Subject: Re: [orthodox-rocor] Important stuff!! about morality in the Epistles read at the Vespers for Peter and Paul
              To: orthodox-rocor@yahoogroups.com
              Date: Saturday, July 16, 2011, 3:14 PM

               

              There is absolutely no basis for such speculation. In fact, St. Paul indicates the nature of the thorn in the flesh in Galatians:

              "And my trial which was in my flesh you did not despise or reject, but you received me as an angel of God, even as Christ Jesus. What then was the blessing you enjoyed? For I bear you witness that, if possible, you would have plucked out your own eyes and given them to me" (Galatians 4:14-15).

              We also see many other references to an eye problem of some sort:

              "See with what large letters I have written to you with my own hand!" (Galatians 6:11).

              St. Paul's epistles frequently reference someone else writing the epistle. Here, St. Paul indicates that they can tell that he is writing these words himself by how large the letters are.

              Presbyter John Whiteford
              St. Jonah Orthodox Church
              Parish Home Page: http://www.saintjonah.org/
              ROCOR Discussion Group: http://groups.yahoo.com/group/orthodox-rocor/
              Parish News: http://groups.yahoo.com/group/saintjonah/
              Blog: http://fatherjohn.blogspot.com/
              Facebook: http://www.facebook.com/frjohnwhiteford

              "This is the cause of all evils: the ignorance of the Scriptures. We go into battle without arms, and how ought we to come off safe?" -St. John Chrysostom, Homily IX on Colossians.

              --- On Sat, 7/16/11, Meg Lark <woolfolk3@...> wrote:

              From: Meg Lark <woolfolk3@...>
              Subject: Re: [orthodox-rocor] Important stuff!! about morality in the Epistles read at the Vespers for Peter and Paul
              To: orthodox-rocor@yahoogroups.com
              Date: Saturday, July 16, 2011, 2:50 PM

              Thank you, Father, for posting these homilies.  I especially appreciated the homily about St. Jacinthus, since I was unaware that he was so young. This one just made it into my inbox, and it reminds me of a question I have for the list at large:  Has anyone figured out where these people are coming from, who say that St. Paul's "great affliction" (2 Corinthians 12:7-9) was that he was a homosexual?!  I've never been able to figure that one out, and I keep hearing it from mainline Protestants who are absolutely sure of it.  I'd love to be able to refute it.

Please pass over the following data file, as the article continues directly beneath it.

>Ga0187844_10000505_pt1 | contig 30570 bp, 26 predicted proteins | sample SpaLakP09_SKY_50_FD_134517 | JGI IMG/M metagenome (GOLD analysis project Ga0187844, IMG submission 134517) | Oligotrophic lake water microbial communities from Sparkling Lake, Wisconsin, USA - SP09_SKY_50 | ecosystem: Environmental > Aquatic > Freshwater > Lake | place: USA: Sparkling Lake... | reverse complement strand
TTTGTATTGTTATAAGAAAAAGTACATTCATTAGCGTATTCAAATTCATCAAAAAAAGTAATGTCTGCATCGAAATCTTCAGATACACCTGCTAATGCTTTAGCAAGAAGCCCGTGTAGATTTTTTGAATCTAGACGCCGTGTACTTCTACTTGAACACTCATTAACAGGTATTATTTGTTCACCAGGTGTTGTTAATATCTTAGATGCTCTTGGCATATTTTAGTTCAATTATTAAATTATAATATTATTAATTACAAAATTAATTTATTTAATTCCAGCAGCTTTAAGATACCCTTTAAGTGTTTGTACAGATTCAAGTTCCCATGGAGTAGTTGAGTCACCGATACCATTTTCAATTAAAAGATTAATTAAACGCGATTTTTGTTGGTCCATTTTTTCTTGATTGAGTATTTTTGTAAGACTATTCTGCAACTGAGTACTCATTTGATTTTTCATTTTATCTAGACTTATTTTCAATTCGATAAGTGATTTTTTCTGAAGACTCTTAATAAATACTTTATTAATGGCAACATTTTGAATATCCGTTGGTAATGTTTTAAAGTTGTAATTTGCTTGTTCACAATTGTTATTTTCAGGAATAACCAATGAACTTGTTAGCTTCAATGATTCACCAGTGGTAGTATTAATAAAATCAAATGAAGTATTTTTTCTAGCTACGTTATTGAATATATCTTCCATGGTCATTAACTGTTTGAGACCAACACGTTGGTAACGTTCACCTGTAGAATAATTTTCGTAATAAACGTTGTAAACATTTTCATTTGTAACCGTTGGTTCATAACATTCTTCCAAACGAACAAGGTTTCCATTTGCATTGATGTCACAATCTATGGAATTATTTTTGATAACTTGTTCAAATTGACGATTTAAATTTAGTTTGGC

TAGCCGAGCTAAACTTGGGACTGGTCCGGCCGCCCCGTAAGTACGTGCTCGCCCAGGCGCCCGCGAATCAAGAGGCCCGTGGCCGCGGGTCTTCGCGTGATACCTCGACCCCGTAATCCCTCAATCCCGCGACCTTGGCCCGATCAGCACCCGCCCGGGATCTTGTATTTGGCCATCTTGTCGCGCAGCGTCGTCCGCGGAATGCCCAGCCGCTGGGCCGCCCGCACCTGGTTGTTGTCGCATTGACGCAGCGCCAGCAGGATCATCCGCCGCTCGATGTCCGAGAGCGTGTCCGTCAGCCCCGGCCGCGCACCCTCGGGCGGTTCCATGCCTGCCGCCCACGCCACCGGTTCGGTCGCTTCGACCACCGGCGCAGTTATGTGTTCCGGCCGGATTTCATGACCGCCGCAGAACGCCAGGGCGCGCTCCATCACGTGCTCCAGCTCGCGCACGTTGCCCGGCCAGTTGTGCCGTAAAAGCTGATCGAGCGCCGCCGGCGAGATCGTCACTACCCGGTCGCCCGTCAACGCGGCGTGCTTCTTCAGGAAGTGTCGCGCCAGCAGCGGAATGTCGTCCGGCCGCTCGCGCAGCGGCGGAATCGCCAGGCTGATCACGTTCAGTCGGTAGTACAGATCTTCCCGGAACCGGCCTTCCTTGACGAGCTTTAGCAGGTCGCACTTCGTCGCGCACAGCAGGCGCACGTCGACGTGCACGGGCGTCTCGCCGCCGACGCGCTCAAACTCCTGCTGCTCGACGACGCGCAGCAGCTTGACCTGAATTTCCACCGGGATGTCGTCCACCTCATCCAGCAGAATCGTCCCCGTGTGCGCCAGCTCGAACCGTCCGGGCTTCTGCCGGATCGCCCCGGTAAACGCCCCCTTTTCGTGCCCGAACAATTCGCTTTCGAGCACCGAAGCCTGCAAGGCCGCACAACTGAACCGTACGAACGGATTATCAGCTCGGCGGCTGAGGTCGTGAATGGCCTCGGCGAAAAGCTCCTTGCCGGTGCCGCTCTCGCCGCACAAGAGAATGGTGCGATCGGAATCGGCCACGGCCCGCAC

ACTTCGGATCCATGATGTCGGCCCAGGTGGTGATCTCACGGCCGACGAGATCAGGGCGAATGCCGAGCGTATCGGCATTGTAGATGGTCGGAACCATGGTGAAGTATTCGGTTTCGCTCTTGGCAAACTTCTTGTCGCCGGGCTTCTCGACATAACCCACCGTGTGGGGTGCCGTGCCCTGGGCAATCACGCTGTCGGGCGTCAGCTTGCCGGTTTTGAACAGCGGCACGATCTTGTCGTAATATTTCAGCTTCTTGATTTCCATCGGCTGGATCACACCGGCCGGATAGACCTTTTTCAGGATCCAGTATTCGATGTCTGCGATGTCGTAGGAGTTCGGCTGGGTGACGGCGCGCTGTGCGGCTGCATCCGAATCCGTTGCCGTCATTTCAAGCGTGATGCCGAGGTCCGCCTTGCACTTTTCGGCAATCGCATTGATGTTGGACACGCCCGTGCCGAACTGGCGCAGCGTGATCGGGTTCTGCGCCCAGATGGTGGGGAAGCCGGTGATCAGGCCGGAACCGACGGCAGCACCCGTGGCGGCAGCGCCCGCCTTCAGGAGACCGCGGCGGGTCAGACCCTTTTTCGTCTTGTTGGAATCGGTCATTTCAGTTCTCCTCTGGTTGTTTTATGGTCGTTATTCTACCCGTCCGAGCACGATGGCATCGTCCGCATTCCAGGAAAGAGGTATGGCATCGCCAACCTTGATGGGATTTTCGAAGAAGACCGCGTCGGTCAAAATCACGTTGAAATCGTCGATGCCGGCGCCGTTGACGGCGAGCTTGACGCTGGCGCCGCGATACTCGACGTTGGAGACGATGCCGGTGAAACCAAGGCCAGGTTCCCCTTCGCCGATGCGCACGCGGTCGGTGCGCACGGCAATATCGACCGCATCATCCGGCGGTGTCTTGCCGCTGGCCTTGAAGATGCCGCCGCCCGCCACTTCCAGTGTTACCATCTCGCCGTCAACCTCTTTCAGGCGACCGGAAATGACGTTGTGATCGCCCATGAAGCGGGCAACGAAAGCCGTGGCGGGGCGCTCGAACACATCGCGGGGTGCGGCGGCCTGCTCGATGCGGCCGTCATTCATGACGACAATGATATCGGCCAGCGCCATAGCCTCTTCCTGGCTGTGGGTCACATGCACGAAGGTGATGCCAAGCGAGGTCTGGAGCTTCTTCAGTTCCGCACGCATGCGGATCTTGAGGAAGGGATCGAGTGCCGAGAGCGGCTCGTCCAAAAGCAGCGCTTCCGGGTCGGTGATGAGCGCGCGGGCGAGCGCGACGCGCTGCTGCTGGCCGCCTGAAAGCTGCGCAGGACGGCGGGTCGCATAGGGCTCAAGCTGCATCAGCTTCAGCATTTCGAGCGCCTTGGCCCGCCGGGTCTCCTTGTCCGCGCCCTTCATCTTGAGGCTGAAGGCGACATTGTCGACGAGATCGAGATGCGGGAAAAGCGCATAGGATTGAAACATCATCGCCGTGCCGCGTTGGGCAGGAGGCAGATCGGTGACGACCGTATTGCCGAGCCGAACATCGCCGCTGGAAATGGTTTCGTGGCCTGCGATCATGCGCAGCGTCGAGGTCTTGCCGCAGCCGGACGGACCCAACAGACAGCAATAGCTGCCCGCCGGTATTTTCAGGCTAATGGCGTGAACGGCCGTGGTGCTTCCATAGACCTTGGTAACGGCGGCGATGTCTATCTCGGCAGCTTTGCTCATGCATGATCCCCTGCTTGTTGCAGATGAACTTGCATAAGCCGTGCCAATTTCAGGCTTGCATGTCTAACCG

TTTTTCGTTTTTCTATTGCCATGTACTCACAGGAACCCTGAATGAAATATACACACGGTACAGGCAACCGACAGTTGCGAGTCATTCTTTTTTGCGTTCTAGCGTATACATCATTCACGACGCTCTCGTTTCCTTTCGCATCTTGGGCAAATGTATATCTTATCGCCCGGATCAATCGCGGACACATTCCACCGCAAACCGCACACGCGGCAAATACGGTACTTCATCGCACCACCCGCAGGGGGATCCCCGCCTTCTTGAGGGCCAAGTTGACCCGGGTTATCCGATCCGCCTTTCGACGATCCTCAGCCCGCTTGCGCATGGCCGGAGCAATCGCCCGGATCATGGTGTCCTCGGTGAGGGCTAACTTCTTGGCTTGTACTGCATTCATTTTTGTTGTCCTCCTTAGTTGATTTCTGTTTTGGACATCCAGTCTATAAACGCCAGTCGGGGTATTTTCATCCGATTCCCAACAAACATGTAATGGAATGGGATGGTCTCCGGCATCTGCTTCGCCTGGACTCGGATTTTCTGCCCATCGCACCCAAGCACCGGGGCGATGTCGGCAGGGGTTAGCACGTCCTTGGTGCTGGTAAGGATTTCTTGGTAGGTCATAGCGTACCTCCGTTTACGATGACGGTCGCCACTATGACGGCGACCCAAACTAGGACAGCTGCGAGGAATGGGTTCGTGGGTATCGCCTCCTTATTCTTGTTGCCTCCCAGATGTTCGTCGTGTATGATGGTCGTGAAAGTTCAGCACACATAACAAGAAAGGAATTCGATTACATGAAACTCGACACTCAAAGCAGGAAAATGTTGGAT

Thanks,Margaret Lark

              On Thu, Jul 14, 2011 at 3:08 PM, Seraphim Holland <seraphim@...> wrote:

               

              The epistles of St Peter effectively answer the
              "new" heresy among many Christians and even Orthodox Christians that
              uses emotional arguments to state that homosexuals who are active
              sexually can have relationships and even marriages that are blessed by
              God. People who say such things do not understand holiness, but Peter
              does.

              In text format, also avail in Audio. Synopsis: A short exegesis of the 3
              selections from the Epistles of the Apostle Peter, read at the Vespers
              for the feast of the Apostles Peter and Paul. The difference between
              their writings is explored. The Apostle Peter writes with simplicity and
              the conviction and wisdom that can only be gained by a life lived well,
              with many moral admonitions, based upon a deep understanding of what
              the God-man has done for us. It is like listening to your wise
              grandfather imparting his wisdom at the end of his life. He does not
              feel compelled to give detailed proofs, but he merely speaks with
              overpowering conviction because of experience. A few of verses from the
              selections are explored to illustrate this kind of "fireside chat"
              character of his writings. Those who are temped to call themselves
              Christians and still not heed the words of the Apostle " abstain from
              fleshly lusts, which war against the soul" should read the Apostle with
              greater care and humility. We are in an age that very much needs to heed
              the words of the Apostle Peter. There is also a short excursus into
              Peter's restoration and how he was able eventually to say to His Lord,
              not only did he have affection for Him, but that He loved him with an
              all consuming, perfect love. This love is only possible if the
              admonitions of Peter are heeded.

              You may view the latest post at

              http://orthodox.net/redeemingthetime/2011/07/14/important-stuff-about-morality-in-the-epistles-read-at-the-vespers-for-peter-and-paul/